Even as the government is grappling with the issue of reducing India’s dependence on imported solar modules and cells and developing a domestic manufacturing industry, another sub-story is playing out on the export front. In 2019-20, India’s exports of solar modules and cells nearly doubled to $212.69 million (₹1,506 crore), compared with $121.08 million (₹847 crore) in the previous year.

In volume terms, exports rose 175 per cent to 6.9 million units in 2019-20, compared with 2.5 million in the year before.

While the numbers may be small in comparison with imports ($1.67 billion in 2019-20), the trend is significant because Indian manufacturers, such as Adani Solar, Tata Power Solar and Waaree, have been saying that with some support, they can take on the Chinese in the overseas markets.

“Our quality is not an issue,” says Ramesh Nair, CEO of Adani Solar, pointing out that in 2019-20, the company exported modules worth 400 MW to the US. Waaree’s Chairman and Managing Director, Hitesh Doshi, told BusinessLine that the company exported “a lot” to the US, pointing out that Waaree had recently received certification for its bifacial modules from the certifying agency, UL.


‘Solar’ movement

Indeed, India used to export a lot more a decade ago, at the time when the ‘solar’ movement was beginning to take root in Europe. In 2008-09, India exported modules and cells (cells are assembled to make modules) worth $533 million. That was when China started building meta-scale factories and brought down prices dramatically — from around $1.2 a Watt-peak a decade back, to $0.18 now.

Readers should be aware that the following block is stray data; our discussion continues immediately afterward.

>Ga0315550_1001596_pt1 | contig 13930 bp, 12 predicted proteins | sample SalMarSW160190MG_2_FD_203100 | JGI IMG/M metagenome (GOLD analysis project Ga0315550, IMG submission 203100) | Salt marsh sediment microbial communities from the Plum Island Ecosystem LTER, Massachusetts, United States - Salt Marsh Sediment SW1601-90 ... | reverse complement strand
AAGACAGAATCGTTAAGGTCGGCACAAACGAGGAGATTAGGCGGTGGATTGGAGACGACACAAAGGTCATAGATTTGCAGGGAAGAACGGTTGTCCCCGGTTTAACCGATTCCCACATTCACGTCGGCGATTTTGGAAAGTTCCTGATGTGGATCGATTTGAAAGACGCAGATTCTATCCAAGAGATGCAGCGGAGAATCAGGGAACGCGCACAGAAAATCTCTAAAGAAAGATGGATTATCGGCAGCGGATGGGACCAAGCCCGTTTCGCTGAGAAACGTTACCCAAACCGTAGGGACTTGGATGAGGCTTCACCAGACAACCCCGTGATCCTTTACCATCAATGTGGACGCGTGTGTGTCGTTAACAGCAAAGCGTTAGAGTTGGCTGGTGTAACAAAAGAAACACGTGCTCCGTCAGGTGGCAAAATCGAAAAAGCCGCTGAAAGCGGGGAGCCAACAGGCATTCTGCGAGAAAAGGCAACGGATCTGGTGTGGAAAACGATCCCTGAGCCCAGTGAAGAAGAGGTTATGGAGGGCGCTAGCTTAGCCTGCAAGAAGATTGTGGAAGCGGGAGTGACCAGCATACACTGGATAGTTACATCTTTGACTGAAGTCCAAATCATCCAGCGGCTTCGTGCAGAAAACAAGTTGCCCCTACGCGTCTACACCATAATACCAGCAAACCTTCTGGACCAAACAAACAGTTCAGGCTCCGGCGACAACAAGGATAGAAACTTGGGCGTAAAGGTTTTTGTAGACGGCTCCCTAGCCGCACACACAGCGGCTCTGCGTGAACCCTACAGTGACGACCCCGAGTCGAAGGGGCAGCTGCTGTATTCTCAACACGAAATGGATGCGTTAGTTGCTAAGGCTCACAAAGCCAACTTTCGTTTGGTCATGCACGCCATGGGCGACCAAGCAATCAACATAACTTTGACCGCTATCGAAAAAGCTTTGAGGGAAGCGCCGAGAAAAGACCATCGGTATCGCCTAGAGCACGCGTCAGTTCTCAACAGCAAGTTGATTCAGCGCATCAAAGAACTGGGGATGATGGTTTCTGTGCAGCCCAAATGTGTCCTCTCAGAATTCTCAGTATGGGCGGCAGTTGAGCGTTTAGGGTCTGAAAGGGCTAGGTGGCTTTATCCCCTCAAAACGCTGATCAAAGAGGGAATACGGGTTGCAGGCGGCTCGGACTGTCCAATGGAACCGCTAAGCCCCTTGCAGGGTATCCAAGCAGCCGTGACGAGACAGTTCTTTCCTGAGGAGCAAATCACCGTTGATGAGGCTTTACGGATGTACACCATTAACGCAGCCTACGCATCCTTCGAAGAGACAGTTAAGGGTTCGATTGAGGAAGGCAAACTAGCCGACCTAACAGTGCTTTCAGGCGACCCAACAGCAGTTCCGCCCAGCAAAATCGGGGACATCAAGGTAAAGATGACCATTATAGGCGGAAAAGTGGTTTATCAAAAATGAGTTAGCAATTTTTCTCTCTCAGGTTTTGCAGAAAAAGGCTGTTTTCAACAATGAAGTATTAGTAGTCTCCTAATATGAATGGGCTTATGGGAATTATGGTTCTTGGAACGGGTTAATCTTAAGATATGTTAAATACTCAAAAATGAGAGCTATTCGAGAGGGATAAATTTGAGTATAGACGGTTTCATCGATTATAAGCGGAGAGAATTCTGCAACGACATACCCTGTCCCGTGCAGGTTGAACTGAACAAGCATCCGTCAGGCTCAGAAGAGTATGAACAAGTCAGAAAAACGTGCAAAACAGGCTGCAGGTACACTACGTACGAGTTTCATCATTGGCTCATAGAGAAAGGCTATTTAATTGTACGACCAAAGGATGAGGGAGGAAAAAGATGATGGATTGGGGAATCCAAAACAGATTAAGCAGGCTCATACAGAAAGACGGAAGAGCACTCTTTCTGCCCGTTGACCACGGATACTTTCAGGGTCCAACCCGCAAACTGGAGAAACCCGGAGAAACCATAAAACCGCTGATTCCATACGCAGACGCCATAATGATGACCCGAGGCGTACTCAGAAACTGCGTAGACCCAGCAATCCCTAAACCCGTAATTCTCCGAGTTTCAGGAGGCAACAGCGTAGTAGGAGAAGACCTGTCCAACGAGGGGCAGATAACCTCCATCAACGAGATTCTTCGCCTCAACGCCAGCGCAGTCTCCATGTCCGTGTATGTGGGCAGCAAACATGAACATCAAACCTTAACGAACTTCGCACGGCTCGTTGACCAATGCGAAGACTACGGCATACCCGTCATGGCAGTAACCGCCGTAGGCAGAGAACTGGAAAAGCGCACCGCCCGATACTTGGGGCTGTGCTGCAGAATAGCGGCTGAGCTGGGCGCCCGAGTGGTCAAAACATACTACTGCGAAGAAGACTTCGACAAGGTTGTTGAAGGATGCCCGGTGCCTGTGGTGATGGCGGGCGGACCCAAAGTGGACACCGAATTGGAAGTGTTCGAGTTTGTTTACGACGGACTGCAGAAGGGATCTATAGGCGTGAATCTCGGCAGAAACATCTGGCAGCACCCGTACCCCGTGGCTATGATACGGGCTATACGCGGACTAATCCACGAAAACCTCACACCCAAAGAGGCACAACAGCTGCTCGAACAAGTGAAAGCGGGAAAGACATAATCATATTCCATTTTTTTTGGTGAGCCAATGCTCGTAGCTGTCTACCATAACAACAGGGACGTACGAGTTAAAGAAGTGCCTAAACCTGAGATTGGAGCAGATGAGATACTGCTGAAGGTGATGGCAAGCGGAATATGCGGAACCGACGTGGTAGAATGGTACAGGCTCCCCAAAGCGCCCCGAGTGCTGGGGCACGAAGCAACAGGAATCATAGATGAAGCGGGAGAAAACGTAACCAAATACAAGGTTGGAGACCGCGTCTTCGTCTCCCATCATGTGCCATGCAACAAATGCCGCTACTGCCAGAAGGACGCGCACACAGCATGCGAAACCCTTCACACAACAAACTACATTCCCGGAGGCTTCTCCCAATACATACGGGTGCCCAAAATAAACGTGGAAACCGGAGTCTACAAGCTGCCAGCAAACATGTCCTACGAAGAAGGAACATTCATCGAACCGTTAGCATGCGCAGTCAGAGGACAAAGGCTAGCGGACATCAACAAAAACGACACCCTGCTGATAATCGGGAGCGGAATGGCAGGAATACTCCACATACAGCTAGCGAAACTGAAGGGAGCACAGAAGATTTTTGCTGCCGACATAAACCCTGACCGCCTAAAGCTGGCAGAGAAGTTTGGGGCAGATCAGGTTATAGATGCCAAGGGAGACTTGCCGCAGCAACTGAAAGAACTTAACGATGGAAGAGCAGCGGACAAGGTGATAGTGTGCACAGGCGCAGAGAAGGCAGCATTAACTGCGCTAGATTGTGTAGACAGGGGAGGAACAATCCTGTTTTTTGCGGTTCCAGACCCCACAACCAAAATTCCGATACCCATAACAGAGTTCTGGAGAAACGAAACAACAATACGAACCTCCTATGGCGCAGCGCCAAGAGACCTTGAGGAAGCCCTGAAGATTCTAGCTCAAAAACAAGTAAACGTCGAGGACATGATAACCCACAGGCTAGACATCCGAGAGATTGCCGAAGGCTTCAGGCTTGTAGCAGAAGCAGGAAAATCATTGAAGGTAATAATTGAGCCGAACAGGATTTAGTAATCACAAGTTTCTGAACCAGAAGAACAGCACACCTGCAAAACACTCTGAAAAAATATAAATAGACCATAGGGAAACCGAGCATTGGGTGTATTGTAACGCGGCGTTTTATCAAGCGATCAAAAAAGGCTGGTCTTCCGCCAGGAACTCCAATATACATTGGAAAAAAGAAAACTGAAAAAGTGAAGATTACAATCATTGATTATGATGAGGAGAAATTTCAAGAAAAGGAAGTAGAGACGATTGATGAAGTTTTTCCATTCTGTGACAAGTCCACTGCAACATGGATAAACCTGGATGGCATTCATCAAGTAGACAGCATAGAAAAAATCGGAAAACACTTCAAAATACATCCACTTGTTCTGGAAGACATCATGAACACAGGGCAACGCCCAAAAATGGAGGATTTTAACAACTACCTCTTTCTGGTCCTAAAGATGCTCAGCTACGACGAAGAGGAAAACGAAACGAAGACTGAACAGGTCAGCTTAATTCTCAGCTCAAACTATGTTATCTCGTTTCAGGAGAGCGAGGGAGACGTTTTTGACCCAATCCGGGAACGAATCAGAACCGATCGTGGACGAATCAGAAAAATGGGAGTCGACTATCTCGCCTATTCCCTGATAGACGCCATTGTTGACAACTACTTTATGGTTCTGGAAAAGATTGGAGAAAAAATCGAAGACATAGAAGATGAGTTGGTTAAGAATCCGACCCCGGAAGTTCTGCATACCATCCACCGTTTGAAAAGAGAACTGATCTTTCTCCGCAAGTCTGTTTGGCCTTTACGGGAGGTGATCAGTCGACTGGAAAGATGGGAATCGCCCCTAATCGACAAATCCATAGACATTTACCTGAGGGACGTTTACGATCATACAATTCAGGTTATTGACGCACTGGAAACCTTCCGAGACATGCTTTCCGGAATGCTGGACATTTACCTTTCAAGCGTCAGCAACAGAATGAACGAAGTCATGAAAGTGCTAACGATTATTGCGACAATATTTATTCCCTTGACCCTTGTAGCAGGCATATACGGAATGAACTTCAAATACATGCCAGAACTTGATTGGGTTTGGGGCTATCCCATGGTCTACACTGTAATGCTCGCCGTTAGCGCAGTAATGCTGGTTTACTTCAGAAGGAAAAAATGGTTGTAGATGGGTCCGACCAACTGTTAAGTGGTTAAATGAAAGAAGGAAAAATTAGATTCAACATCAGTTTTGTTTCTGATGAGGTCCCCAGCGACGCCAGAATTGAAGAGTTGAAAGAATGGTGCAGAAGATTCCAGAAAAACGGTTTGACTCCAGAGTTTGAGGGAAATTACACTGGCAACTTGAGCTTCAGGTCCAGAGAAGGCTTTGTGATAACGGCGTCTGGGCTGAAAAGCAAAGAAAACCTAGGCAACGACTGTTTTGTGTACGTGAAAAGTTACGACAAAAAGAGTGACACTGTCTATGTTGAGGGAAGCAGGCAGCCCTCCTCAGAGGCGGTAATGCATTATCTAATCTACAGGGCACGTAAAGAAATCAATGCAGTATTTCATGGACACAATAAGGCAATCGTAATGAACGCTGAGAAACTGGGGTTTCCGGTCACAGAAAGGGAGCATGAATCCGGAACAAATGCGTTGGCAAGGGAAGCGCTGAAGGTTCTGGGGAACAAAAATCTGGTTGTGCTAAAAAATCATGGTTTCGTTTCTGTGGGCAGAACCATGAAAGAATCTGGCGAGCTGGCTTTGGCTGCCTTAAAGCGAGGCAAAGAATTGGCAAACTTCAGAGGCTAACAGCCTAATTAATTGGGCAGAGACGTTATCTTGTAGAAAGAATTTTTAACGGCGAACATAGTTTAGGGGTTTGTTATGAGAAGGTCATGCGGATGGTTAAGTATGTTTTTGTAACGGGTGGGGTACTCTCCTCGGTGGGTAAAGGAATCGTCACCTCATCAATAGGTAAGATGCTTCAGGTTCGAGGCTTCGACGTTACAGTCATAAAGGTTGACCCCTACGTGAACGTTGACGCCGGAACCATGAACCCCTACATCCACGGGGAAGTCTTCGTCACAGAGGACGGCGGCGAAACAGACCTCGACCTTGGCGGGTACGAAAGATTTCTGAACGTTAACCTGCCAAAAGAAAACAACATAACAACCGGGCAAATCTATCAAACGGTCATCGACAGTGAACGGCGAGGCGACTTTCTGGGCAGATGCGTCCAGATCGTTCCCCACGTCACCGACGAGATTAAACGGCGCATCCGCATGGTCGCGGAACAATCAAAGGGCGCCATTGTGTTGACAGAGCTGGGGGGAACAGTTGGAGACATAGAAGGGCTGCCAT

Whether India’s modules and cells are of good quality or not, is a contentious issue. Manufacturers, obviously, speak highly of their products, backing their point with the fact that their stuff is sold even in the developed world.

Energy companies, however, are somewhat skeptical. At a recent webinar on the impact of the impending imposition of basic customs duty on imported modules and cells, Parag Sharma, CEO of O2 Power, said while protecting the domestic industry was fine, the manufacturers should ensure that they delivere quality products.

In a report in December 2017, the Ministry of New and Renewable Energy had said that Indian modules and cells were “obsolete”.

Manufacturers respond to such criticism saying that they would invest in R&D if only there was some assurance of the market. At present, they are overwhelmed by competition from cheap imports.